Harlan Ellison's story is set in a dystopian future where strict adherence to time regulation rules everything, including life and death. It's basically a satirical diatribe on social regimentation. In the story one Everett C. Marm, disguised as Harlequin rebels, albeit a whimsical rebellion, against the time regulations and the Master Timekeeper known as Ticktockman.
“Why let them order you about? Why let them tell you to hurry and scurry like ants or maggots? Take your time! Saunter a while! Enjoy the sunshine, enjoy the breeze, let life carry you at your own pace! Don't be slaves of time, it's a helluva way to die, slowly, by degrees...down with the Ticktockman!”

“And so it goes. And so it goes. And so it goes. And so it goes goes goes goes goes tick tock tick tock tick tock and one day we no longer let time serve us, we serve time and we are slaves of the schedule, worshipers of the sun's passing, bound into a life predicated on restrictions because the system will not function if we don't keep the schedule tight.”
Let us hope that author Harlan Ellison had not tapped in to any future truth!


mike said...

I suppose that any SciFi writing has the potential to produce fact, if given enough time. The SciFi genre was in its infancy the past century, so it's too soon to know the possible correlations. Your post has reminded me of the "Dick Tracy" cartoon series with the 2-way, wrist telecommunication devices (radio and TV!) and the tycoon's (Diet Smith) futuristic inventions. And there's always Isaac Asimov and his robotics and atomic devices, and Arthur C. Clarke's orbiting satellites.

Future reality isn't limited to SciFi, either...novels can make that list, too:

“Capitalism: Teach a man to fish, but the fish he catches aren't his. They belong to the person paying him to fish, and if he's lucky, he might get paid enough to buy a few fish for himself.” Karl Marx

mike (again) said...'s the Karl Marx article I was searching for:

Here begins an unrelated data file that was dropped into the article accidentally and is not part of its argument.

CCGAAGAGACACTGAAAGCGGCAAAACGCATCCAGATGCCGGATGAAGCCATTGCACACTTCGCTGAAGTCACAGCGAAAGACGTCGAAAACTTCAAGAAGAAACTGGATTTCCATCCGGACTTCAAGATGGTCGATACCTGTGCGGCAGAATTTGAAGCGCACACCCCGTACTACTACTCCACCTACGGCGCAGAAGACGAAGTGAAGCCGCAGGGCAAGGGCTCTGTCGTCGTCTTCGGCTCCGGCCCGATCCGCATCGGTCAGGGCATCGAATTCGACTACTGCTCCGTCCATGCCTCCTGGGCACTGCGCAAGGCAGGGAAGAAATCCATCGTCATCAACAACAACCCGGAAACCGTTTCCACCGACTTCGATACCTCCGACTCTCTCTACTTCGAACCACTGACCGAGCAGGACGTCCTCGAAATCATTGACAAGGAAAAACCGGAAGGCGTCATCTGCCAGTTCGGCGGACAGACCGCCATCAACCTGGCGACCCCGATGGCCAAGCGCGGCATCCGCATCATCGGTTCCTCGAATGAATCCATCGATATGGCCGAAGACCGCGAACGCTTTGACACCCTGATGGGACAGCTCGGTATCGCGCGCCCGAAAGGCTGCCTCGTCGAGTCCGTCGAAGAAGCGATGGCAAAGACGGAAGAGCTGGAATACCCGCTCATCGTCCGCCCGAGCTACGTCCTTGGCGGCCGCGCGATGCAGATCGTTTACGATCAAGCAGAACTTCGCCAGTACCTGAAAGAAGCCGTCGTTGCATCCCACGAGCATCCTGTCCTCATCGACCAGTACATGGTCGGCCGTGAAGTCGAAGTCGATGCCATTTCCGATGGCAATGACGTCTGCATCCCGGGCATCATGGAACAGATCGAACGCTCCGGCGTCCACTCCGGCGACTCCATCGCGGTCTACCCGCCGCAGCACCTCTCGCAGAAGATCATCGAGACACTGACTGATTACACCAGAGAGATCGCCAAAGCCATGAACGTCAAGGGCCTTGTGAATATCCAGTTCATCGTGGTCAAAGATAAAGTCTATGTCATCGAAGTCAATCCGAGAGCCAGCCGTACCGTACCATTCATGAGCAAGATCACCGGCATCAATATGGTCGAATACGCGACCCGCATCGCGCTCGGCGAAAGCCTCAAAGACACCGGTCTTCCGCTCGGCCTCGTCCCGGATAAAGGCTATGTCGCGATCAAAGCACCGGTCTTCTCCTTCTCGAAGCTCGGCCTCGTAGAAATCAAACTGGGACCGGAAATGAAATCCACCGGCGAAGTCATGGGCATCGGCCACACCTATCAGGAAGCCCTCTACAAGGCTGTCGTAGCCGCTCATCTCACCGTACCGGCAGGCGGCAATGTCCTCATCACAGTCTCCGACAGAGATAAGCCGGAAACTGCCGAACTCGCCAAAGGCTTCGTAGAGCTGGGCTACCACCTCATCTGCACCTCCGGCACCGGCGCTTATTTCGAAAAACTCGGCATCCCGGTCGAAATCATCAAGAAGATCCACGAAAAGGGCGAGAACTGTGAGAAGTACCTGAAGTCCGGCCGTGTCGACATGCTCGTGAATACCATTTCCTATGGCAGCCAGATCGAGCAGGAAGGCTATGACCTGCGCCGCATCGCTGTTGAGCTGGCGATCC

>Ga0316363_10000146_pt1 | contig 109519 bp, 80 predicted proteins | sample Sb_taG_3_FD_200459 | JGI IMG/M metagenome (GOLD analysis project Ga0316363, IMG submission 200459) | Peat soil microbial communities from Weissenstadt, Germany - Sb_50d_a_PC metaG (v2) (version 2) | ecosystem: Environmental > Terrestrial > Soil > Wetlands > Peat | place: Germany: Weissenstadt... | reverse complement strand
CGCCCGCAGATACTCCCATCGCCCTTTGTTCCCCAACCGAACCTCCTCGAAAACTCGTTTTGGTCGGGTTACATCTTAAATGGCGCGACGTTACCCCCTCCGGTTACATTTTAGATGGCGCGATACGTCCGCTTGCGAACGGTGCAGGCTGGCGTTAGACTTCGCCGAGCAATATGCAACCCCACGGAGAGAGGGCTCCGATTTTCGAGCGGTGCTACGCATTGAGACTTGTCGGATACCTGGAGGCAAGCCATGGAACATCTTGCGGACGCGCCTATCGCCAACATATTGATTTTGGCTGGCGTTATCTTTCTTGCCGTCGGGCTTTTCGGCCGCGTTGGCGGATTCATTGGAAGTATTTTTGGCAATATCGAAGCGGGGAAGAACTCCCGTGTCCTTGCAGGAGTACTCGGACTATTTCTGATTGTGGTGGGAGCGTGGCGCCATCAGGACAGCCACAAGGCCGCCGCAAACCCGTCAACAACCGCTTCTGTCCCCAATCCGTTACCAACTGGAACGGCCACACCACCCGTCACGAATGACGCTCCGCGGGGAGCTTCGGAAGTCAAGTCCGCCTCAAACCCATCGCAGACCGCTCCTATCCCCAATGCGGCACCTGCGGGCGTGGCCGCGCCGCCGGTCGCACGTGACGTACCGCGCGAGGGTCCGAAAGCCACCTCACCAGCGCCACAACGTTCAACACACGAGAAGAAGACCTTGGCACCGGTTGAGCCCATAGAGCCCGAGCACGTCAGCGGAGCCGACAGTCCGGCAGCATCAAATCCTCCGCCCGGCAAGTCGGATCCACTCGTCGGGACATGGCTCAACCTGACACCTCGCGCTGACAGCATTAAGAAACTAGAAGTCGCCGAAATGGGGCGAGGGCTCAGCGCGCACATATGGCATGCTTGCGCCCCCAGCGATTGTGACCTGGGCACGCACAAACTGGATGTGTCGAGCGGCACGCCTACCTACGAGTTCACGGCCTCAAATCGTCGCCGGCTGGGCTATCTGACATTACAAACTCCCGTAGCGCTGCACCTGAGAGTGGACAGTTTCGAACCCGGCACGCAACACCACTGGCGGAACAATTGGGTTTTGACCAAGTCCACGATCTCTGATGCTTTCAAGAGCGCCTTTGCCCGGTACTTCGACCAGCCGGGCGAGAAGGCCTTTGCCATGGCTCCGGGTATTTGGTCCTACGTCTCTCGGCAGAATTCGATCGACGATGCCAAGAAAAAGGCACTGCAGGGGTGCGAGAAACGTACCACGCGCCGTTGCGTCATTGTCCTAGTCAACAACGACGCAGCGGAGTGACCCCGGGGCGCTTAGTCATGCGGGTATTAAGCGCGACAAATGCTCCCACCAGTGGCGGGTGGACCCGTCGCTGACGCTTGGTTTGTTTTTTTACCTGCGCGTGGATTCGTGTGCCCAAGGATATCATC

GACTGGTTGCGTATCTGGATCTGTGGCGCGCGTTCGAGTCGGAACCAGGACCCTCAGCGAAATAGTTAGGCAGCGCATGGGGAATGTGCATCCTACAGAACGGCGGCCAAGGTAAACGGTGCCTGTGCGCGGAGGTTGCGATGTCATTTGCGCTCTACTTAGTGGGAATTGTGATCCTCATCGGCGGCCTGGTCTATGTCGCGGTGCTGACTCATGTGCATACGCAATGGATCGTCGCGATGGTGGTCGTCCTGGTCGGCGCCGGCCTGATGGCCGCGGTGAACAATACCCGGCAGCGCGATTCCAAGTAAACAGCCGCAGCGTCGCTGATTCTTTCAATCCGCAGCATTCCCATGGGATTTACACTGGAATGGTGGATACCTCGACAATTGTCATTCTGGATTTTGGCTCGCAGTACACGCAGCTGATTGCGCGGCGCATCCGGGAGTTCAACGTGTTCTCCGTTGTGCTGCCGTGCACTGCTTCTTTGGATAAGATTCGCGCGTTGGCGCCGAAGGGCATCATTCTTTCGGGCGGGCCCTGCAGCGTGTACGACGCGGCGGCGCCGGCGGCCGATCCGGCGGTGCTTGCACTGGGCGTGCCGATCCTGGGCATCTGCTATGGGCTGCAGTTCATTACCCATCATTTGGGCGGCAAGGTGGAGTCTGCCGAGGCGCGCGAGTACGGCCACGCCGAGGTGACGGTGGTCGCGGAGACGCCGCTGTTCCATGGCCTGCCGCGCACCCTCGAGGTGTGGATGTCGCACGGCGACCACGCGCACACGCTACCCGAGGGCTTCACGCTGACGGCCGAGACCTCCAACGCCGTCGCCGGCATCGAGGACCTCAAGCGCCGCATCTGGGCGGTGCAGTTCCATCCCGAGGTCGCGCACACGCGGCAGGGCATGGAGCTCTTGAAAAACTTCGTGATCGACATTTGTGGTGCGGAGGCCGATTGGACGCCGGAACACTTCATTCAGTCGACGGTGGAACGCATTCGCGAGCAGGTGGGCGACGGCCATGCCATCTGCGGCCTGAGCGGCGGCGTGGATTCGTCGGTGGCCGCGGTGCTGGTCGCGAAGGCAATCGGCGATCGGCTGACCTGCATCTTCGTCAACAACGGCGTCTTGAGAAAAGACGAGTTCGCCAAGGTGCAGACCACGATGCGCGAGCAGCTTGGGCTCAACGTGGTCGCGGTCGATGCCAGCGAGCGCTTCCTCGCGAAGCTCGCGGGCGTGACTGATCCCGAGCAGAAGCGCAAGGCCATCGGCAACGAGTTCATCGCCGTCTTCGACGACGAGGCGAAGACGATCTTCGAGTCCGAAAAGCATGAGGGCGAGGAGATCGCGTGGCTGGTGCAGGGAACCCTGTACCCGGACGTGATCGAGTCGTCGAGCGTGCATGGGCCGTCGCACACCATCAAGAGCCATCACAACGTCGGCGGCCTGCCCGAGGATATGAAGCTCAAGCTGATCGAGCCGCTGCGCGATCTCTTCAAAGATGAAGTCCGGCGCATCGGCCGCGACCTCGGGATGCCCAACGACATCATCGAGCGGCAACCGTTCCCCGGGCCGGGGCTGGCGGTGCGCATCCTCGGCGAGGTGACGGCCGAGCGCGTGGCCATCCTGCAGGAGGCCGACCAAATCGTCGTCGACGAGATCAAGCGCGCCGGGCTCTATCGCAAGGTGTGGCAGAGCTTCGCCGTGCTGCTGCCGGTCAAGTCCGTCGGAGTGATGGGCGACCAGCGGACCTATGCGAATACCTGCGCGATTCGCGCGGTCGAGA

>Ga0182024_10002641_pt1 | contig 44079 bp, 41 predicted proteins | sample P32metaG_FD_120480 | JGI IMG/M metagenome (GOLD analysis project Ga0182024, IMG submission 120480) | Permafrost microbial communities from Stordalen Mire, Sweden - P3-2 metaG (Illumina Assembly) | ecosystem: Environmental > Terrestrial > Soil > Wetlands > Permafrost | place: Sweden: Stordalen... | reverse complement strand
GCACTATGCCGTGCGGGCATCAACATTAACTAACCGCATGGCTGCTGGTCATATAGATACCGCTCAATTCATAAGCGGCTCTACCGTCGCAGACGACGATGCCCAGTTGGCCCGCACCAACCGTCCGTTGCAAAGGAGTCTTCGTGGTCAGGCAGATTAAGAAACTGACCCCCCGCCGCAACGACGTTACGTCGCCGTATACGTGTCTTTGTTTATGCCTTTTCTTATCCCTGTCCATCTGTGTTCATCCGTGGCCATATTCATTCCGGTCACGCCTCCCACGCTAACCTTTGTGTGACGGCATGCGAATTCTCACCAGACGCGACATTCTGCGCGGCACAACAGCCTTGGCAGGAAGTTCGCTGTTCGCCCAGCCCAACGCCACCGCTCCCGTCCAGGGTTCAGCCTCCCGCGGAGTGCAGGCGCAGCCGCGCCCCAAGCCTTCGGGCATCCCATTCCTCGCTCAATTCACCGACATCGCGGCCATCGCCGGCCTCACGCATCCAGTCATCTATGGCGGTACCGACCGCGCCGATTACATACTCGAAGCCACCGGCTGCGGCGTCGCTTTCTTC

"Marx Was Right: Five Surprising Ways Karl Marx Predicted 2014"

LB said...

Twilight ~ I think the folks who are most tuned-in to reality (present and future) are often the ones who are the least invested in avoiding it.

Our world has become so complicated, with most of us so far removed from the essentials, we've forgotten what they even are - how to grow our own food, build our own homes, support our communities and care for our bodies and environment. We've become so enamored of the illusion (pleasure, comfort, success, money, power), most of us have forgotten how to use our minds and hearts to discern what matters most.

Instead we take a pill, push a button, hop in our cars, and buy or sell things we don't really need or can't afford.

There was a time when a lot of us believed in the illusion simply because it worked for us. I think we've reached a critical turning point, where many more of us are about to discover what people who are without wealth and power -or, who've chosen to live more mindfully (or simply)- have known all along.

I predict we're nearing the tipping point, about to fall off the edge of another progress trap. With fewer jobs, less affordable housing and access to healthcare, those of us who have managed to avoid reality up until now won't be able to for much longer. Not to mention the reality of our food supply and environment.

Where I live, I keep wondering what's going to happen when all of the low-income folks who fill all of those low-paying jobs that help make it such a desirable place to live can no longer afford to live or work here anymore. Are they going to create a robots to replace them? And if so, who will they get to make the robots?

It sounds a lot like the plot of "Elysium" doesn't it? Starring Matt Damon, btw.:) We'll see.

LB (again) said...

Twilight ~ Did you know Matt Damon's Ascendant is *exactly* conjunct your Sun and my Moon? Fun fact.:)

Twilight said...

mike ~ That's true, yes - along the lines of, but rather more likely than,The infinite monkey theorem, which states that a monkey hitting keys at random on a typewriter keyboard for an infinite amount of time will almost surely type a given text, such as the complete works of William Shakespeare.

Yes, there are lots of examples in Sci-fi, also lots of ideas that didn't happen, or at least haven't yet. I'm more intrigued by the non-sci-fi types such as the Titanic example.

Thanks for the link re Marx - that's a nice set of examples.
He, (as did Michener, Shute and Robertson), arrived at his conclusions using in-depth knowledge and a spot of intuition as to where certain paths would lead, and was right in several instances.

Twilight said...

LB ~ We do seem, at times, to be living inside of a science fiction novel - this is more apparent to those of us of "a certain age", with memory of how things used to be.
Taking things a few steps further, it would indeed remind us of the "Elysium" storyline....Matt Damon again.
He was in "The Adjustment Bureau" too and some other futuristic films.

(again)...No, I didn't know that - a very fun fact indeed! :-)